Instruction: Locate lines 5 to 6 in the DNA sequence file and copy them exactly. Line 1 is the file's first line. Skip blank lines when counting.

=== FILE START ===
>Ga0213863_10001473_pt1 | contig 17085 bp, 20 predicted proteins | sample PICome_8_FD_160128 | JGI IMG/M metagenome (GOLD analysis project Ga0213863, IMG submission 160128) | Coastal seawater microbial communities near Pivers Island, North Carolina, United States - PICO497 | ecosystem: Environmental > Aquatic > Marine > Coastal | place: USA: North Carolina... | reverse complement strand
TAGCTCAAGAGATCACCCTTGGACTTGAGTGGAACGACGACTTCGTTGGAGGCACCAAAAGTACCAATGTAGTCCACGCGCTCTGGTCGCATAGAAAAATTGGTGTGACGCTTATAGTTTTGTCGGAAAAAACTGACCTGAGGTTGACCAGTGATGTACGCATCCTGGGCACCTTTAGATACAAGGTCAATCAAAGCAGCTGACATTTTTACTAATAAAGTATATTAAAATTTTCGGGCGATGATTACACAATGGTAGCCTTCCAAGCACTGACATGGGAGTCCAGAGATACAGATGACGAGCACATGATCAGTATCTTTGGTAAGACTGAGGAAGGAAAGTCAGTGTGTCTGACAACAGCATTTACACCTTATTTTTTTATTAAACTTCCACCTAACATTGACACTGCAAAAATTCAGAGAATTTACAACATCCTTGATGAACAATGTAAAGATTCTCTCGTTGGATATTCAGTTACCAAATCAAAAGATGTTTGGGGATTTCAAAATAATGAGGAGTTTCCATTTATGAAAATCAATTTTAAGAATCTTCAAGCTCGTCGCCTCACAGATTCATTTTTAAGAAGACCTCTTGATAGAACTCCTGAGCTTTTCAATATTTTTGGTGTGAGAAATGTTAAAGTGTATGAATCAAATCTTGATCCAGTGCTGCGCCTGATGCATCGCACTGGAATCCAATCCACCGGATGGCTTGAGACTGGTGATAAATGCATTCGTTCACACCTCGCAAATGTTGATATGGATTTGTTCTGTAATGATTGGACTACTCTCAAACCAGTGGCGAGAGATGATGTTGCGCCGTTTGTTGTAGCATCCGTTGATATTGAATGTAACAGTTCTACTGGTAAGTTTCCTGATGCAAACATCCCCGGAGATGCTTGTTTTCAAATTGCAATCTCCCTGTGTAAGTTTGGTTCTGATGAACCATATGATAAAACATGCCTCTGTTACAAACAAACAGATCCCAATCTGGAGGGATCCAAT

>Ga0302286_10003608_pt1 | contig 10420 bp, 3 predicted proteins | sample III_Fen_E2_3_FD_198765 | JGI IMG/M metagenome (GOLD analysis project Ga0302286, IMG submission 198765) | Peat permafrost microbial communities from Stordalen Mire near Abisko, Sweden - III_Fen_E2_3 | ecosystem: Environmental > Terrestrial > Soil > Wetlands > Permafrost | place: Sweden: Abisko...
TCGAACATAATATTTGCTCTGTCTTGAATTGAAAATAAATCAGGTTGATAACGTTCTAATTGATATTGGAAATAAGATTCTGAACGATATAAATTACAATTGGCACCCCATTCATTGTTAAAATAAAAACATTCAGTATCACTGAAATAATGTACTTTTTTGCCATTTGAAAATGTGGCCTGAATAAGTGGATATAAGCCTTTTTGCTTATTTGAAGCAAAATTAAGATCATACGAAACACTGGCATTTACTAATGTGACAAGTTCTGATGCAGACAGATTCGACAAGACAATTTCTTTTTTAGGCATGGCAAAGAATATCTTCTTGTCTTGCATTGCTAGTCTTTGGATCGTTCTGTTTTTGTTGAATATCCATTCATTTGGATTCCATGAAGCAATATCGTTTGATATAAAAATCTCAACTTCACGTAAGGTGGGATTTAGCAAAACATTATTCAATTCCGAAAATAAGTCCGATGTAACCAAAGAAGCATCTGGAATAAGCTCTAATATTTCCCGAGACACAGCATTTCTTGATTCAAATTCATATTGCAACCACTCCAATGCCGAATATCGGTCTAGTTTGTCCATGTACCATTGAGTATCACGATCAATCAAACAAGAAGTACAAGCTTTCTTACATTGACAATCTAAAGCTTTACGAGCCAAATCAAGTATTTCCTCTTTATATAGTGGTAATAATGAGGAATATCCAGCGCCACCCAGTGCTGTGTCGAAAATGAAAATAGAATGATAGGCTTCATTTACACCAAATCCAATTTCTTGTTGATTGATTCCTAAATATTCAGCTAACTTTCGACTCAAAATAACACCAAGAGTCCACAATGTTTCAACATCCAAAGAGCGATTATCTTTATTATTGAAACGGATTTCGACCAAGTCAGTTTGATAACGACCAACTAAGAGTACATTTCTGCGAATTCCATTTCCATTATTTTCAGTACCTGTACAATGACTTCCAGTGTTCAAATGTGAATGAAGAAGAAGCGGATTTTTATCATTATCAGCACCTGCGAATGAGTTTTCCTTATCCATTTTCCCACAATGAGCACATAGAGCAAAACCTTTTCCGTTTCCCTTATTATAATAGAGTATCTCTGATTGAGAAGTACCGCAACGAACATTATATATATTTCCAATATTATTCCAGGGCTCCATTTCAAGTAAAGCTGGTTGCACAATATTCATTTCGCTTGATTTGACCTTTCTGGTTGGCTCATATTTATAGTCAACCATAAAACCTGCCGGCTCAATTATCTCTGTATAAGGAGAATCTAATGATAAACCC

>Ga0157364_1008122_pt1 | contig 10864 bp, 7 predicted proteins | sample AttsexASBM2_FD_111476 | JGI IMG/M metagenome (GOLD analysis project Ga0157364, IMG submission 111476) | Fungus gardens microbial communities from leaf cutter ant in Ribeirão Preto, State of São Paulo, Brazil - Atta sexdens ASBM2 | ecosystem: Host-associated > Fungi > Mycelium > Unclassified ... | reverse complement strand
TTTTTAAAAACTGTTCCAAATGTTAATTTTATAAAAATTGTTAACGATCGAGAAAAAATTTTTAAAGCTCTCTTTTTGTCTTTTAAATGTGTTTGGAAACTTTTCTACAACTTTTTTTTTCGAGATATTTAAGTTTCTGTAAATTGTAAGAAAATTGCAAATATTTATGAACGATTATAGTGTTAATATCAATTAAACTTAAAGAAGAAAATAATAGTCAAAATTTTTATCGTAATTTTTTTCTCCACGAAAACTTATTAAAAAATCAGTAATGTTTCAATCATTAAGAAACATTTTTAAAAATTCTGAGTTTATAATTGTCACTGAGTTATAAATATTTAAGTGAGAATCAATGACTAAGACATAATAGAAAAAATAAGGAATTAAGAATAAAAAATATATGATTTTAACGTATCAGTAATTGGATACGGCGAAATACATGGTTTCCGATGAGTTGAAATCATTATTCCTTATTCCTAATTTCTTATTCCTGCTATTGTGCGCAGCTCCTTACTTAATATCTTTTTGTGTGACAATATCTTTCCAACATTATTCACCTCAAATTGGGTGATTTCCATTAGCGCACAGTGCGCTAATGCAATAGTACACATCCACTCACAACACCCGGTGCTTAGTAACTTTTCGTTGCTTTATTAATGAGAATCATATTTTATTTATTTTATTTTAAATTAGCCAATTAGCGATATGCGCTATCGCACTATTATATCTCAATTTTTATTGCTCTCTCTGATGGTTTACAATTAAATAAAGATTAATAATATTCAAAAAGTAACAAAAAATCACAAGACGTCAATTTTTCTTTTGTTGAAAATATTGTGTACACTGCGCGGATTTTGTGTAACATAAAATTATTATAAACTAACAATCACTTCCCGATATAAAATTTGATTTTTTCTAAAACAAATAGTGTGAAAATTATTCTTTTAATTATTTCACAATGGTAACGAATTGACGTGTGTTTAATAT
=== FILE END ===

>Ga0157364_1008122_pt1 | contig 10864 bp, 7 predicted proteins | sample AttsexASBM2_FD_111476 | JGI IMG/M metagenome (GOLD analysis project Ga0157364, IMG submission 111476) | Fungus gardens microbial communities from leaf cutter ant in Ribeirão Preto, State of São Paulo, Brazil - Atta sexdens ASBM2 | ecosystem: Host-associated > Fungi > Mycelium > Unclassified ... | reverse complement strand
TTTTTAAAAACTGTTCCAAATGTTAATTTTATAAAAATTGTTAACGATCGAGAAAAAATTTTTAAAGCTCTCTTTTTGTCTTTTAAATGTGTTTGGAAACTTTTCTACAACTTTTTTTTTCGAGATATTTAAGTTTCTGTAAATTGTAAGAAAATTGCAAATATTTATGAACGATTATAGTGTTAATATCAATTAAACTTAAAGAAGAAAATAATAGTCAAAATTTTTATCGTAATTTTTTTCTCCACGAAAACTTATTAAAAAATCAGTAATGTTTCAATCATTAAGAAACATTTTTAAAAATTCTGAGTTTATAATTGTCACTGAGTTATAAATATTTAAGTGAGAATCAATGACTAAGACATAATAGAAAAAATAAGGAATTAAGAATAAAAAATATATGATTTTAACGTATCAGTAATTGGATACGGCGAAATACATGGTTTCCGATGAGTTGAAATCATTATTCCTTATTCCTAATTTCTTATTCCTGCTATTGTGCGCAGCTCCTTACTTAATATCTTTTTGTGTGACAATATCTTTCCAACATTATTCACCTCAAATTGGGTGATTTCCATTAGCGCACAGTGCGCTAATGCAATAGTACACATCCACTCACAACACCCGGTGCTTAGTAACTTTTCGTTGCTTTATTAATGAGAATCATATTTTATTTATTTTATTTTAAATTAGCCAATTAGCGATATGCGCTATCGCACTATTATATCTCAATTTTTATTGCTCTCTCTGATGGTTTACAATTAAATAAAGATTAATAATATTCAAAAAGTAACAAAAAATCACAAGACGTCAATTTTTCTTTTGTTGAAAATATTGTGTACACTGCGCGGATTTTGTGTAACATAAAATTATTATAAACTAACAATCACTTCCCGATATAAAATTTGATTTTTTCTAAAACAAATAGTGTGAAAATTATTCTTTTAATTATTTCACAATGGTAACGAATTGACGTGTGTTTAATAT